Monthly Archives: Jan 2015

Simple Time Management Skills That Transform Your Life

Many simple time management skills will totally change the way you live, work and have fun. You’ll go from a point of being starved for free time to enjoying abundant leisure to indulge in everything you want.

Among the simple time management skills that are most effective are learning how to turn down chores or delegate them intelligently, time your activities to get done efficiently, and focusing only on the most important tasks. Another skill you will benefit from mastering is to chunk your time into blocks.

How to chunk time into blocks for projects?

When you work on a particular task, you get into the ‘flow’ in a few minutes – and that’s broken when the rhythm is disturbed by an interruption. Several studies have shown that barely 30% of people return to the task they were doing if they were interrupted during it.

Worse, even if you manage to get back to it, the rhythm has been destroyed, making it harder to hit your stride and thereby wasting precious time. When you try and get back to the task, you’re starting all over again, and won’t reach the state of ‘flow’ for a few minutes (or hours).

The smart thing to do is ensure you are not disturbed or distracted when doing something important – for at least as long as it takes to complete the job.

Allotting chunks of time (their length depending on the nature of the work to be done) lets you enhance productivity while spending the least amount of time on the job. It is far better to spend 30 minutes undisturbed than 3 smaller time blocks of 10 minutes each on a project.

Coaches who teach simple time management skills talk about the concept of ‘protected time’ – time when everyone at home knows you should not be disturbed. That applies even to little children and only emergencies are allowed.

By clearly defining a block of time during which you will focus exclusively on a task, you increase the chance of completing it, get the work done most efficiently, and free up more time to concentrate on other jobs or have quality time to spend with family and friends.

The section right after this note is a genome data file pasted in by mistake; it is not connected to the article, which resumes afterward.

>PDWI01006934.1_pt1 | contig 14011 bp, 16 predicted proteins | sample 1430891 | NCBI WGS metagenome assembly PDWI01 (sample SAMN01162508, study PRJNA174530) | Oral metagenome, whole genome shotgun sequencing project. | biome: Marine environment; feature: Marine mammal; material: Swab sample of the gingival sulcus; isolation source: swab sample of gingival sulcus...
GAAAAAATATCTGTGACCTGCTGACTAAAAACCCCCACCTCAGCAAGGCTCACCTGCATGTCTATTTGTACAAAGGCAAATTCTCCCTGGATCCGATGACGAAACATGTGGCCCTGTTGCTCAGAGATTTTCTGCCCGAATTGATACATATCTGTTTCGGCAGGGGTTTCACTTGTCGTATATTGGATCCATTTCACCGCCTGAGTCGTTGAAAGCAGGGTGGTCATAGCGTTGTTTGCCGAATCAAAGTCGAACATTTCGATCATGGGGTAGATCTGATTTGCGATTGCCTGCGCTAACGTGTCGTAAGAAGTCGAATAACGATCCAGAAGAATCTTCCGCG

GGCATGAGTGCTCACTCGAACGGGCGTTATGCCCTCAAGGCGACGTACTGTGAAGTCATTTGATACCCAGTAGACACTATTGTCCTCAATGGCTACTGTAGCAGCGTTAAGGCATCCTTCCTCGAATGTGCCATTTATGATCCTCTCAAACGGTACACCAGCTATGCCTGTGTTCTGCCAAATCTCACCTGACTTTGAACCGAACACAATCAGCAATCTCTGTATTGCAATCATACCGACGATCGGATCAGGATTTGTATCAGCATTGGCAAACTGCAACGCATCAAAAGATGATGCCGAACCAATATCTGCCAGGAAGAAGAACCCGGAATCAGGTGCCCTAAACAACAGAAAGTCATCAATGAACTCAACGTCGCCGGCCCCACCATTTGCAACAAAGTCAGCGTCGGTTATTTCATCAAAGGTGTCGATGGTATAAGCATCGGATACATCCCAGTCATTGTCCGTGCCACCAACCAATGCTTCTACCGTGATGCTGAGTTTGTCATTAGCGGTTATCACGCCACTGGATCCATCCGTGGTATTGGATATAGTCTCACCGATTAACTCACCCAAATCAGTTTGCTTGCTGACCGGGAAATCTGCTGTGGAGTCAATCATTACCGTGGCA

Also, when you’re engaged upon a specific type of work, and have the tools, applications, material and people you require for it around, it makes the most sense to chunk together all related types of work so that you can optimally leverage available resources and get them all finished expediently.

One of the most simple time management skills is to work with lists. Make a list of the things you need to do and prioritize them by grouping them into 4 categories:

  • A. Absolutely must be done.
  • B. Needs to be done today
  • C. Would be nice to get done
  • D. Needs to be done at some point

You then do the things in the A column first, grouping them into common chunks and finishing them quickly. You then rework the list and do the things that now make their way into the A column and so on.

The list evolves over the course of a working day since things change over time, which is the reason you must re-prioritize it before chunking the tasks into blocks.

Time Management Tao teaches many such simple management skills rooted in the three tenets of knowing how to

Greater detail about specific elements such as learning how to focus can be gleaned from the series of Ming Vase Time Management guides.

And to continue learning simple time management skills, sign up for our free email newsletter – the “Time Taozine”. Join by submitting the form below.

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Inner Conversations

Play Blitz Chess

I enjoy playing blitz chess, where each player gets a total of 3 minutes.  It’s fast-paced, demands total concentration and delivers a quick result.

One thing I’ve noticed is that when I’m undisturbed while playing, I win around half of my games.  But when there’s even a slight distraction, I lose most of the matches.

On analyzing this, I realize that it’s because of inner conversations.

As I make my moves, I’m constantly talking to myself.

  • Silently voicing my attack plan.